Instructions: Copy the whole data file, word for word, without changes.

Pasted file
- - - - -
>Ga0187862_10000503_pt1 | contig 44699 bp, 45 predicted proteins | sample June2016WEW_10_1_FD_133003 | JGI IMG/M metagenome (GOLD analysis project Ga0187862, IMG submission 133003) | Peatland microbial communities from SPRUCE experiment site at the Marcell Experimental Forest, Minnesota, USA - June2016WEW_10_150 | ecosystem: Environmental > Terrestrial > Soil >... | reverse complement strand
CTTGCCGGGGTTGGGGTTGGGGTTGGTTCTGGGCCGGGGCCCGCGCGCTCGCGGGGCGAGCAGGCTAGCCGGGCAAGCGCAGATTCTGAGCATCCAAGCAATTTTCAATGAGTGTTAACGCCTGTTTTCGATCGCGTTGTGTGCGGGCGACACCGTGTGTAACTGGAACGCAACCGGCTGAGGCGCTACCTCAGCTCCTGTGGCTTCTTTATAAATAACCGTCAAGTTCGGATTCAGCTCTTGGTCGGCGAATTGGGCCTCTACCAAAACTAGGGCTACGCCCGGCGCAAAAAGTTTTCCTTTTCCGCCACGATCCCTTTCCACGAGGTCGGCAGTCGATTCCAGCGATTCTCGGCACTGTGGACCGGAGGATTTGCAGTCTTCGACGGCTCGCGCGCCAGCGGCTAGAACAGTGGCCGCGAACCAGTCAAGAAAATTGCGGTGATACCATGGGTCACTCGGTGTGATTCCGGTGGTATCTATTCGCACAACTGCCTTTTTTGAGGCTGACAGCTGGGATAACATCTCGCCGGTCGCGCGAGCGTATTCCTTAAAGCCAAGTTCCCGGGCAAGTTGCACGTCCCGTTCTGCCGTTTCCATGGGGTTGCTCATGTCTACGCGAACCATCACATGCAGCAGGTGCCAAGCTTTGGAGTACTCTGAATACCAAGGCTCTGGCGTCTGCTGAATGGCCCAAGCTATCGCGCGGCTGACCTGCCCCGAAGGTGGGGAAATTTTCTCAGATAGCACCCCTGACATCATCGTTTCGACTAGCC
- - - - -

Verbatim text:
>Ga0187862_10000503_pt1 | contig 44699 bp, 45 predicted proteins | sample June2016WEW_10_1_FD_133003 | JGI IMG/M metagenome (GOLD analysis project Ga0187862, IMG submission 133003) | Peatland microbial communities from SPRUCE experiment site at the Marcell Experimental Forest, Minnesota, USA - June2016WEW_10_150 | ecosystem: Environmental > Terrestrial > Soil >... | reverse complement strand
CTTGCCGGGGTTGGGGTTGGGGTTGGTTCTGGGCCGGGGCCCGCGCGCTCGCGGGGCGAGCAGGCTAGCCGGGCAAGCGCAGATTCTGAGCATCCAAGCAATTTTCAATGAGTGTTAACGCCTGTTTTCGATCGCGTTGTGTGCGGGCGACACCGTGTGTAACTGGAACGCAACCGGCTGAGGCGCTACCTCAGCTCCTGTGGCTTCTTTATAAATAACCGTCAAGTTCGGATTCAGCTCTTGGTCGGCGAATTGGGCCTCTACCAAAACTAGGGCTACGCCCGGCGCAAAAAGTTTTCCTTTTCCGCCACGATCCCTTTCCACGAGGTCGGCAGTCGATTCCAGCGATTCTCGGCACTGTGGACCGGAGGATTTGCAGTCTTCGACGGCTCGCGCGCCAGCGGCTAGAACAGTGGCCGCGAACCAGTCAAGAAAATTGCGGTGATACCATGGGTCACTCGGTGTGATTCCGGTGGTATCTATTCGCACAACTGCCTTTTTTGAGGCTGACAGCTGGGATAACATCTCGCCGGTCGCGCGAGCGTATTCCTTAAAGCCAAGTTCCCGGGCAAGTTGCACGTCCCGTTCTGCCGTTTCCATGGGGTTGCTCATGTCTACGCGAACCATCACATGCAGCAGGTGCCAAGCTTTGGAGTACTCTGAATACCAAGGCTCTGGCGTCTGCTGAATGGCCCAAGCTATCGCGCGGCTGACCTGCCCCGAAGGTGGGGAAATTTTCTCAGATAGCACCCCTGACATCATCGTTTCGACTAGCC